On the grounds of San Marino's Huntington Library, Art Collections, and Botanical Gardens—to the north of the Chinese Gardens, in the private, half-acre Huntington Ranch area—nearly two dozen middle- and high-school students have been spending this summer measuring the levels of nitrogen in the soils around them to help the ranch determine whether its soil is up to the challenge of growing an urban garden.
This hands-on research experience is part of the Community Science Academy @ Caltech, which is affiliated with Caltech's Center for Teaching, Learning, and Outreach (CTLO). The 23 first-timers in what is called CSA 1 are studying biological systems at the ranch; a similar number of continuing students, in CSA 2, are studying engineering and programming, and are building their own scientific instruments.
The program runs three days a week for six weeks. For CSA 1 students, it began on June 15 with soil sampling; by July 24, when it ends, students will have designed and performed their own experiments.
CSA@Caltech is now in its second year. It initially was funded with support from a National Institutes of Health Director's Pioneer Award to Caltech Professor of Biology Bruce Hay. In addition, the Pasadena Educational Foundation and the Siemens Foundation currently provide support for scholarships that allow all students from the Pasadena Unified School District to attend the program free of charge.
The students start most days with lectures by members of the Caltech staff. Every student is issued an iPad and keyboard for note taking and fieldwork. This technology allows the lectures to become interactive presentations using software that allows constant feedback between teacher and student. They spend much of their time at the CTLO on the Caltech campus, for talks on topics including soil and water quality, pest control, environmental monitoring, and remote sensing. They also work in the undergraduate teaching labs in Caltech's Divisions of Chemistry and Chemical Engineering and Biology and Biological Engineering for lessons on plant processing and bacterial detection, respectively.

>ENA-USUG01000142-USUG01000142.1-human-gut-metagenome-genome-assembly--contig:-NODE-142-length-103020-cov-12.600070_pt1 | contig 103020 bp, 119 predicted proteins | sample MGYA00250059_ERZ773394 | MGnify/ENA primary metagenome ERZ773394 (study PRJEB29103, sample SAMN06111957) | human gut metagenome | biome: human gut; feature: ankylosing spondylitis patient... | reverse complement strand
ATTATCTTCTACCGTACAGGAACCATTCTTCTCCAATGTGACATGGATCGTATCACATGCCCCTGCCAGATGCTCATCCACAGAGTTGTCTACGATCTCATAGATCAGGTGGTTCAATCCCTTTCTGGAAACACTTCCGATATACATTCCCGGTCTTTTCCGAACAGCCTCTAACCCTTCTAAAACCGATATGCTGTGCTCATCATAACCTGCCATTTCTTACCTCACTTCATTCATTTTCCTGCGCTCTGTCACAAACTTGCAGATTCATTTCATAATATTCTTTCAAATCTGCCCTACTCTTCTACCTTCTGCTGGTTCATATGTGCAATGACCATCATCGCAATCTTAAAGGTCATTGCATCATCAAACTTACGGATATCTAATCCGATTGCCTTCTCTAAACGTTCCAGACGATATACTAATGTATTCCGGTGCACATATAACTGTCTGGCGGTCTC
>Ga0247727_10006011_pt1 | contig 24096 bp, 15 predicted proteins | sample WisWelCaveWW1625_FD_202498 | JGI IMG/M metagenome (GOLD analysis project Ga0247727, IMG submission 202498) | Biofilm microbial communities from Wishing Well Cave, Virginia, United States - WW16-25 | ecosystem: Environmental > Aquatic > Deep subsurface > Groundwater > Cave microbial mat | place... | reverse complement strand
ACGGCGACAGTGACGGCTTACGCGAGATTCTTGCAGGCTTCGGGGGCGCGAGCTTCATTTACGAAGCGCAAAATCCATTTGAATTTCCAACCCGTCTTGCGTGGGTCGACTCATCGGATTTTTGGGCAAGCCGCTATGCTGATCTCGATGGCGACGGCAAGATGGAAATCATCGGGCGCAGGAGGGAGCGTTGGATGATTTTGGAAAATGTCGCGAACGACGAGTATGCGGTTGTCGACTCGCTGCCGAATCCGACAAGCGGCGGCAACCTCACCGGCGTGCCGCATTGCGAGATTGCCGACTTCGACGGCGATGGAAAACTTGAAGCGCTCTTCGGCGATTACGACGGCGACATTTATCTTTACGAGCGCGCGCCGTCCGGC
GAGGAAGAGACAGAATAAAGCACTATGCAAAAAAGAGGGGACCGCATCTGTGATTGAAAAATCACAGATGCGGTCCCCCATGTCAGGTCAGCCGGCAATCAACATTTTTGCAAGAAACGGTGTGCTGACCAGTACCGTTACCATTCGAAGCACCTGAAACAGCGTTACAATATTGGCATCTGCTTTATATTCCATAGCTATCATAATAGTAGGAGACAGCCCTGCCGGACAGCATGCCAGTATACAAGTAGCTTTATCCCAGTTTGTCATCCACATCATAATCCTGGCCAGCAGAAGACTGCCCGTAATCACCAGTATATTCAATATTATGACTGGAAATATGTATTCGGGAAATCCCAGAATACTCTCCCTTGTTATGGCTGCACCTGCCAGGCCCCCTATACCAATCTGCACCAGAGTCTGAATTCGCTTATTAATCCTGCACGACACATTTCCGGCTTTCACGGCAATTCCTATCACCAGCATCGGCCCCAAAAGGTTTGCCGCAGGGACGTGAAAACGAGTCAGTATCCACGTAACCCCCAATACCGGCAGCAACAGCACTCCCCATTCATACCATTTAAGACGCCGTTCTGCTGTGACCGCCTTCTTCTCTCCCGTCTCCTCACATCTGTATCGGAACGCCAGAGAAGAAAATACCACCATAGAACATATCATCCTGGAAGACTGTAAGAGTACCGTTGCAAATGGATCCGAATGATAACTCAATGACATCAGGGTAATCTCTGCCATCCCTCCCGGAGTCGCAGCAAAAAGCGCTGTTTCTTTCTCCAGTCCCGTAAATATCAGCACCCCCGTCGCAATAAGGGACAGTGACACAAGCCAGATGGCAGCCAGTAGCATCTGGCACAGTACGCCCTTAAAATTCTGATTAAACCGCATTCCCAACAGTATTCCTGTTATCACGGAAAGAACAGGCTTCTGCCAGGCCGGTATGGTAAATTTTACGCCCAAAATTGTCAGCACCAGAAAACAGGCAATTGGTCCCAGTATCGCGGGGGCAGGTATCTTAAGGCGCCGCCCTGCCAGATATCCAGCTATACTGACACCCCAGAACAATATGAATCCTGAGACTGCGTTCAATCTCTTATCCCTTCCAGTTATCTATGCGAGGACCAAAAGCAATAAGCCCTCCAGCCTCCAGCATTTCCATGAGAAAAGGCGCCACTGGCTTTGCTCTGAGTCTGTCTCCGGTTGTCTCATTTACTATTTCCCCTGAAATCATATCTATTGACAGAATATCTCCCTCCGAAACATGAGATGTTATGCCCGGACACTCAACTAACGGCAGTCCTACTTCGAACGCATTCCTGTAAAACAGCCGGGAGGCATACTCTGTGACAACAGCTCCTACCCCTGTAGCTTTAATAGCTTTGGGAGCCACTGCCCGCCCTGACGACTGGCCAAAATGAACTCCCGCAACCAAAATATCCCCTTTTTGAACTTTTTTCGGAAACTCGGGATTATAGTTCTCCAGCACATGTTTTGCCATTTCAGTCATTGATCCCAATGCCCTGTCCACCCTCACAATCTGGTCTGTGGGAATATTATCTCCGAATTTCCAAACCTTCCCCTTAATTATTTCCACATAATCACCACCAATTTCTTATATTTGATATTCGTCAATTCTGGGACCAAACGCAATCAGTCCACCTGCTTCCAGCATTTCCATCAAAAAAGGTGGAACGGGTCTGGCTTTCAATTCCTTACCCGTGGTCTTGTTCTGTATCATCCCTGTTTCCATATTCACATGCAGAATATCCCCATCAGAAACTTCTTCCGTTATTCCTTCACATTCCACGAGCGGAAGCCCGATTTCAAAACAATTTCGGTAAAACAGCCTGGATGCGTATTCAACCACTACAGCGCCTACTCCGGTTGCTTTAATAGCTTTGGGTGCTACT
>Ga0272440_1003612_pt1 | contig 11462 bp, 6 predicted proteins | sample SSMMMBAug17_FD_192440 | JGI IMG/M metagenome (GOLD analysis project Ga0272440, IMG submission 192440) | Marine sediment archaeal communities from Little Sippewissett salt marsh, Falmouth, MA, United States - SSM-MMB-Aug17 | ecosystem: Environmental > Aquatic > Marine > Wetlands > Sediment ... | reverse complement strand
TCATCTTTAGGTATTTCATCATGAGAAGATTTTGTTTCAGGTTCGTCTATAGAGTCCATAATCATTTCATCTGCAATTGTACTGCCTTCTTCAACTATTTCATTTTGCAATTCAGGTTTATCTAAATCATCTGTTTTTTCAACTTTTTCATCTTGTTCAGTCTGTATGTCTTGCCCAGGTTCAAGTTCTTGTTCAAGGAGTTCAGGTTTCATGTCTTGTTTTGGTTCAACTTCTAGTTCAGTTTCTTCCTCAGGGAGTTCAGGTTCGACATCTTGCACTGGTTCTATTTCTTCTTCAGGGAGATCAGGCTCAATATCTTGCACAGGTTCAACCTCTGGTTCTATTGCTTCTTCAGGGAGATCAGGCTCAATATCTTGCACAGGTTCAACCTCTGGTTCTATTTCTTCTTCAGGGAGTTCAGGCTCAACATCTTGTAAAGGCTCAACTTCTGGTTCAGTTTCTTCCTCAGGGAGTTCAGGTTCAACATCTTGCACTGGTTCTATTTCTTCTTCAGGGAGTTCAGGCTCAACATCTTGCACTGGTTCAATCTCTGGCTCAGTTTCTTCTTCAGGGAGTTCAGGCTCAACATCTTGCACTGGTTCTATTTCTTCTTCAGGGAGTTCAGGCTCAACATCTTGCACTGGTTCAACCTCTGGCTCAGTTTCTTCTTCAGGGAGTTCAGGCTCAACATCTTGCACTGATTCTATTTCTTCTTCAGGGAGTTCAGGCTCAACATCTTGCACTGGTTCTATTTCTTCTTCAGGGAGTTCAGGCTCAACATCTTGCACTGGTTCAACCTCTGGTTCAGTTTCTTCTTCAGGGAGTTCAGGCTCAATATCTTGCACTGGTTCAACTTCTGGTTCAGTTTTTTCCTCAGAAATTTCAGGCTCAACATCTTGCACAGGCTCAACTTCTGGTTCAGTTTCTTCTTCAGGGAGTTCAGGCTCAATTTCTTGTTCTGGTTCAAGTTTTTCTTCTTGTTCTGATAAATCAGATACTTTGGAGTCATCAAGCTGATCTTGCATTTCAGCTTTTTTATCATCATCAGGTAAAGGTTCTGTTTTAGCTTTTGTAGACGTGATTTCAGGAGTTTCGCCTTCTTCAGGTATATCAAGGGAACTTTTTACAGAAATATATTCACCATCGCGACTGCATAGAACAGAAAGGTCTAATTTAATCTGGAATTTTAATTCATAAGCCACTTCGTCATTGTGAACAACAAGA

At the Huntington Library, students apply in an outdoor setting what they have learned and practiced in Caltech classrooms and labs. For example, they gather soil samples from gardens and water samples from lily ponds for nitrate and ammonia testing; they conduct experiments on ant behavior; and they design and build sensor-carrying remote-controlled powered kites, which they fly over the Library grounds.
"These hands-on methods are critical for teaching students about the collaborative nature of science, the system of trial and error, and the importance of following protocols in scientific experimentation and analysis," says James Maloney (MS '06), one of the two codirectors of the CSA@Caltech program. Even while the students are getting what may well be their first exposure to research, they are also making a serious contribution to the Huntington's understanding of the ranch's viability as an urban garden. The ranch was originally a gravel parking lot, notes ranch coordinator Kyra Saegusa. It took six years for the soil to be rebuilt with sheets of mulch. The question now is whether it is ready for growing fruits and vegetables.
If the shouts of "I got a worm!" from one 13-year-old field worker are any indication, the soil restoration is certainly moving in the right direction.
The ultimate goal of CSA@Caltech—to promote STEM (science, technology, engineering, and mathematics) in secondary education and to help create the next generation of scientists—is further buttressed by tours of Caltech labs, where researchers such as Sarah Reisman, professor of chemistry, talked to the CSA@Caltech students about life as a scientist. Some of the students have already chosen areas in which they think they would like to specialize: for instance, Eris, a ninth grader from Blair High School in CSA 2, wants to study engineering and chemistry; Brandon, a CSA 2 ninth grader from Pasadena High School, wants to go into theoretical physics; and CSA 1 student Connor, an eighth grader from Sierra Madre Middle School, wants to be an aerospace engineer.
Building on this success, CSA@Caltech plans to add a third year of study next summer and continue their development of new educational technologies. "Our goal is to make high-quality science accessible to all," says CSA@Caltech codirector Julius Su (BS '98, BS '99, PhD '07).